10 Years Since Boris Yeltsin Stole Millennium

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Yeltsin announced his resignation just few hours before a new Millennium celebration.

Alexandre Bykov

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Alexandre Bykov, a communications expert, launches a new blog dedicated to Russia and the UK on http://abykovruk.livejournal.com/284.html

31st December 1999 was a controversial date: some expected IT systems to crash and burn; few argued about the actual date of a new century saying that the new Millennium started in 2001 not in 2000. However, many agreed that the first Russian President, Boris Yeltsin, stole the limelight on 31st December 1999.

The news about his resignation was the number one story on major news bulletins around the world, including the BBC, and Boris's photos covered the front pages of all the major international media.

Nobody could predict his resignation, especially, seeing how hard he had fought for his second election, urging the Russian electorate to vote to prevent the possibility of a communism regime returning to power in Russia.

One can only speculate if there was a real chance of Russia making a u-turn. What many say is that Boris found himself between the devil (Communism) and the deep sea (newborn Oligarchs or the so-called 'Family'). His actions seemed to have been influenced by the inner-circle (the 'Family') and his drinking habits. But the second election victory came at a huge price - his health. The burden of a power was too heavy for a man with heart problems.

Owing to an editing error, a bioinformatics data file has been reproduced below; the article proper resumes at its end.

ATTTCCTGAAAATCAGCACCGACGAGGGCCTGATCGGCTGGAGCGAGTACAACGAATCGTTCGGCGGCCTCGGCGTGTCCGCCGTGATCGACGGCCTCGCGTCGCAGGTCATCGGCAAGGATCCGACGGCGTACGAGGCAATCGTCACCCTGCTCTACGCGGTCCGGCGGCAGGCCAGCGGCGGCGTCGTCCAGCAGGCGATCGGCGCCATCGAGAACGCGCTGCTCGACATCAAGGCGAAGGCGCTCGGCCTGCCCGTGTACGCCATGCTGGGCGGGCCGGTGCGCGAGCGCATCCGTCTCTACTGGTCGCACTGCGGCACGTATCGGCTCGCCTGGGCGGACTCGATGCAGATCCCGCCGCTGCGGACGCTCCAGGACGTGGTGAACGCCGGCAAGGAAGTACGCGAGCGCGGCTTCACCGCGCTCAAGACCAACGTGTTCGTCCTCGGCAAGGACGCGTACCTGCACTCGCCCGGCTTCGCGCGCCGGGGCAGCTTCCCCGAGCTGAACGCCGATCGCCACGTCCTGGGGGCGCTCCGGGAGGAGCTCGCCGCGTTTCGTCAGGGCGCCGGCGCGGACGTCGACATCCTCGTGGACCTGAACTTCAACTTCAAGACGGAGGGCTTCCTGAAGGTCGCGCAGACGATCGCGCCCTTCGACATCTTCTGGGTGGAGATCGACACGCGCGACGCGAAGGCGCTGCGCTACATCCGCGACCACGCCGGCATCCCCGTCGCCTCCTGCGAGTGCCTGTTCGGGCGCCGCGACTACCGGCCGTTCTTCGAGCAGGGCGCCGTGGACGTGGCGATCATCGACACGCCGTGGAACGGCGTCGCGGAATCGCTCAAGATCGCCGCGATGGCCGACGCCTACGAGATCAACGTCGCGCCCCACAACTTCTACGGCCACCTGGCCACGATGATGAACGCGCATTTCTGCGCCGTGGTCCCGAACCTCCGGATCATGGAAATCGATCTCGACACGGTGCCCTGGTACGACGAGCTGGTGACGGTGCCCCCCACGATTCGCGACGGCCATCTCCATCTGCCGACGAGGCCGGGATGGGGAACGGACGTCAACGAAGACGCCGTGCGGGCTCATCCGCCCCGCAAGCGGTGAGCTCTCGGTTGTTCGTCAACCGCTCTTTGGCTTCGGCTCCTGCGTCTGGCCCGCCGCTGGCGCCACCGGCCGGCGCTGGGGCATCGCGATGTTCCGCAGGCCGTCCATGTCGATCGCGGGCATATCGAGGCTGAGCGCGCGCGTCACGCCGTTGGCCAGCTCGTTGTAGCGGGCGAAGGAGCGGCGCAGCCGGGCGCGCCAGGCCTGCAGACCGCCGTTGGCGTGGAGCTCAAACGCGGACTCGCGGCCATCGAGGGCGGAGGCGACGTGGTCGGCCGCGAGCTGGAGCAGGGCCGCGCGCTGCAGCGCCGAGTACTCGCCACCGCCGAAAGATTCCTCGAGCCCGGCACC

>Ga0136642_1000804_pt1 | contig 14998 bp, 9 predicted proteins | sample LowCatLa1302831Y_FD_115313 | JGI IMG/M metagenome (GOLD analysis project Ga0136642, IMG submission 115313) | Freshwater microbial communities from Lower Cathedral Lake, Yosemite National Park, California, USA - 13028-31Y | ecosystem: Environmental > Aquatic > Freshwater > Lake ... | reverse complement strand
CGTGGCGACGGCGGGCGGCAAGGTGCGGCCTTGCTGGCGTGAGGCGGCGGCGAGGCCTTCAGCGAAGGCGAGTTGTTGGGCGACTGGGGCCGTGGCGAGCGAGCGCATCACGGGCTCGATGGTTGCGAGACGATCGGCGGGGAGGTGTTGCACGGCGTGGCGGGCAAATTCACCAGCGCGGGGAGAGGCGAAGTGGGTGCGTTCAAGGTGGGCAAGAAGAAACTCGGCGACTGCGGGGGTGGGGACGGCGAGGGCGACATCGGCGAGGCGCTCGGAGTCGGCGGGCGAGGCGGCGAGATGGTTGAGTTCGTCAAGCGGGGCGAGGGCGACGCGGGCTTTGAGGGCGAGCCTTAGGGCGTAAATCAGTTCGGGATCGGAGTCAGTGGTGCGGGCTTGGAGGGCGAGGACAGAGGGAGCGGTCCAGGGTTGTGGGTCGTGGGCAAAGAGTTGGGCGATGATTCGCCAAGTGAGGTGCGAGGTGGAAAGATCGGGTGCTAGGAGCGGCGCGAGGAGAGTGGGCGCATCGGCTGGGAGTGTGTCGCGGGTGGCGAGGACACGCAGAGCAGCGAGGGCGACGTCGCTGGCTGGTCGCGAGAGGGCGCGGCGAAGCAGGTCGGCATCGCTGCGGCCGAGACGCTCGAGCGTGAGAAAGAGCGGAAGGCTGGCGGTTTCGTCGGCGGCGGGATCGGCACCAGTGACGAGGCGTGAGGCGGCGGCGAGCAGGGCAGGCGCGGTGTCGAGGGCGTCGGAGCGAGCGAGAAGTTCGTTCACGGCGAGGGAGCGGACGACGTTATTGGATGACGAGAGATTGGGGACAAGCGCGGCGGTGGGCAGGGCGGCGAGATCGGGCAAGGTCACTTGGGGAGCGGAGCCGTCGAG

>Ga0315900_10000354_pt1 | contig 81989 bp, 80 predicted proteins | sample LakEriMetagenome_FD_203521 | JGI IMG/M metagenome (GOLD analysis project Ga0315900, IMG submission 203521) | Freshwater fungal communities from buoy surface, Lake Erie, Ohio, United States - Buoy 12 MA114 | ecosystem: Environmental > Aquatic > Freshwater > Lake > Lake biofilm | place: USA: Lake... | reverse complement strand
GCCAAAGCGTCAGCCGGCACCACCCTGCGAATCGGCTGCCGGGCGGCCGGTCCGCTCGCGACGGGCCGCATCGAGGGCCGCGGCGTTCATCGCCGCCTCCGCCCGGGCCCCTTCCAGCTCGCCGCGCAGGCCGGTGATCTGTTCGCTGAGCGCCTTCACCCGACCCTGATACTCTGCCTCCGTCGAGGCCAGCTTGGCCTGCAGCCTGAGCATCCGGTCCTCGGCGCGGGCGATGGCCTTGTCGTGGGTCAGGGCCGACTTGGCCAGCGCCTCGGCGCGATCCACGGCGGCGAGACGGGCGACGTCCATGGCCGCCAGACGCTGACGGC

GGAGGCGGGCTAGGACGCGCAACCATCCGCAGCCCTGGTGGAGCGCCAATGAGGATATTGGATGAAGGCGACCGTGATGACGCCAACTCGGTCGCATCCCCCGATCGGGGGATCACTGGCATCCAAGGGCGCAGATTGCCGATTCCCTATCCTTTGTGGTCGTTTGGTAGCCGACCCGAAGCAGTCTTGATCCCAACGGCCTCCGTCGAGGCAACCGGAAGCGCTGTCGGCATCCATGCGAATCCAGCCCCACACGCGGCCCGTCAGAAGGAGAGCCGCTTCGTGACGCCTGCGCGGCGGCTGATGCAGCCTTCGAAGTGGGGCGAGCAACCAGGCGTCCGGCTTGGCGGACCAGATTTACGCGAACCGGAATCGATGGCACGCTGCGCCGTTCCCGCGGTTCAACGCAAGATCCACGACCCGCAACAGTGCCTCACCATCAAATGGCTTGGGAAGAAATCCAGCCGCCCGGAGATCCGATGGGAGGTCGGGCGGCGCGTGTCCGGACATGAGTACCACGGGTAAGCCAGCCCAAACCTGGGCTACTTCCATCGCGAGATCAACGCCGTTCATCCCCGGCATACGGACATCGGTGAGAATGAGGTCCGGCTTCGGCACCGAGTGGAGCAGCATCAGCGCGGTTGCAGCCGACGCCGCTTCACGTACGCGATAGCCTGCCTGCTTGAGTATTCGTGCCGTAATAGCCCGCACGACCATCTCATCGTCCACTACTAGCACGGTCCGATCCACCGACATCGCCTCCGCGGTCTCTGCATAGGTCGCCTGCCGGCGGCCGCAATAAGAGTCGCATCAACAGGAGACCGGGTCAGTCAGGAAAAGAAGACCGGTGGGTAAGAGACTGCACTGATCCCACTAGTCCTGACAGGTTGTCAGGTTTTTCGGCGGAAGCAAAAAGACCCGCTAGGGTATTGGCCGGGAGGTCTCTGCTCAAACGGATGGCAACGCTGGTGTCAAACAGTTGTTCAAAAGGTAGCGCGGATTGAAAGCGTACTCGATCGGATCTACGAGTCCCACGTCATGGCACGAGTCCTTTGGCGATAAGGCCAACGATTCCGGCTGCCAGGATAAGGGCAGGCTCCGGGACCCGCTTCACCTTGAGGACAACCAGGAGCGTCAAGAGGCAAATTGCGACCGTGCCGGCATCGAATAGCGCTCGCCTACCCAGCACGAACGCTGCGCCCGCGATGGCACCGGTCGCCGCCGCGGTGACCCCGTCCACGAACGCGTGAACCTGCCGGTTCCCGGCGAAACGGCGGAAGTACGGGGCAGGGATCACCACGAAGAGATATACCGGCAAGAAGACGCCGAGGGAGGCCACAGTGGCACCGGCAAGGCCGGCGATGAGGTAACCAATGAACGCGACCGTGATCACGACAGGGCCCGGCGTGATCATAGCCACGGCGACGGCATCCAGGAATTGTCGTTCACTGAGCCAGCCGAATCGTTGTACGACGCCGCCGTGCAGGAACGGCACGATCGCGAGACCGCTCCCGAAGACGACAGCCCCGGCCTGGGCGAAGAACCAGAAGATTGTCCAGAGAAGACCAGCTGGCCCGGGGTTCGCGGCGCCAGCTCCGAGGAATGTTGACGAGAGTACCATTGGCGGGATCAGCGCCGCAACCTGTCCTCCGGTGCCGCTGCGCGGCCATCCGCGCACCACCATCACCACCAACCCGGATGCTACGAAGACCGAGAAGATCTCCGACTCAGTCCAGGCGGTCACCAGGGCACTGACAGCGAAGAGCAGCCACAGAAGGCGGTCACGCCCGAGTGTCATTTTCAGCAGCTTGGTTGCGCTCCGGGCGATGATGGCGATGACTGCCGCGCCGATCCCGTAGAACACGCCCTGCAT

Whilst many look back (fondly) on Yeltsin as a bit of a comic figure, he proved to be a very intuitive politician, especially compared to his predecessors, including Gorbachev. Boris could feel that the Russians needed a new, strong leader who could carry out real changes. As well as that, his resignation showed that Yeltsin did not want to be remembered as just another former Politburo leader who was clutching to power. And as soon as he found a strong man to continue his programme (Putin, who by chance had a KGB past) he felt it was safe to resign.

We can only guess what major criteria Boris used in choosing his successor - a commitment to a real change and progress or some loyalty to the 'Family'.

The last 10 years has shown that at the heart of the Kremlin project lies a complete rejection of any Communist politics and a clear endorsement of Yeltsin's view of worshiping the free market and the rich. Russia still has a growing gulf between wealthy and poor. As worryingly, the country has not yet managed a transformation from an economy dependent on energy to one that is diverse and more stable.

The latest attempt by the current Russian President to turn the situation around has been met with a certain degree of scepticism. As BBC stated: 'Opinion is divided as to whether Mr Medvedev's annual state of the nation address heralded a far-reaching shake-up of the Russian economy or just cosmetic reform.' http://news.bbc.co.uk/1/hi/world/europe/8358672.stm

One can only hope that Russian leaders will follow Yeltsin's legacy in establishing Russia as a strong, independent, and democratic State. Boris Yeltsin might have stolen the limelight 10 years ago; but for a good reason - paving a way for a new Russia.

Alexandre Bykov

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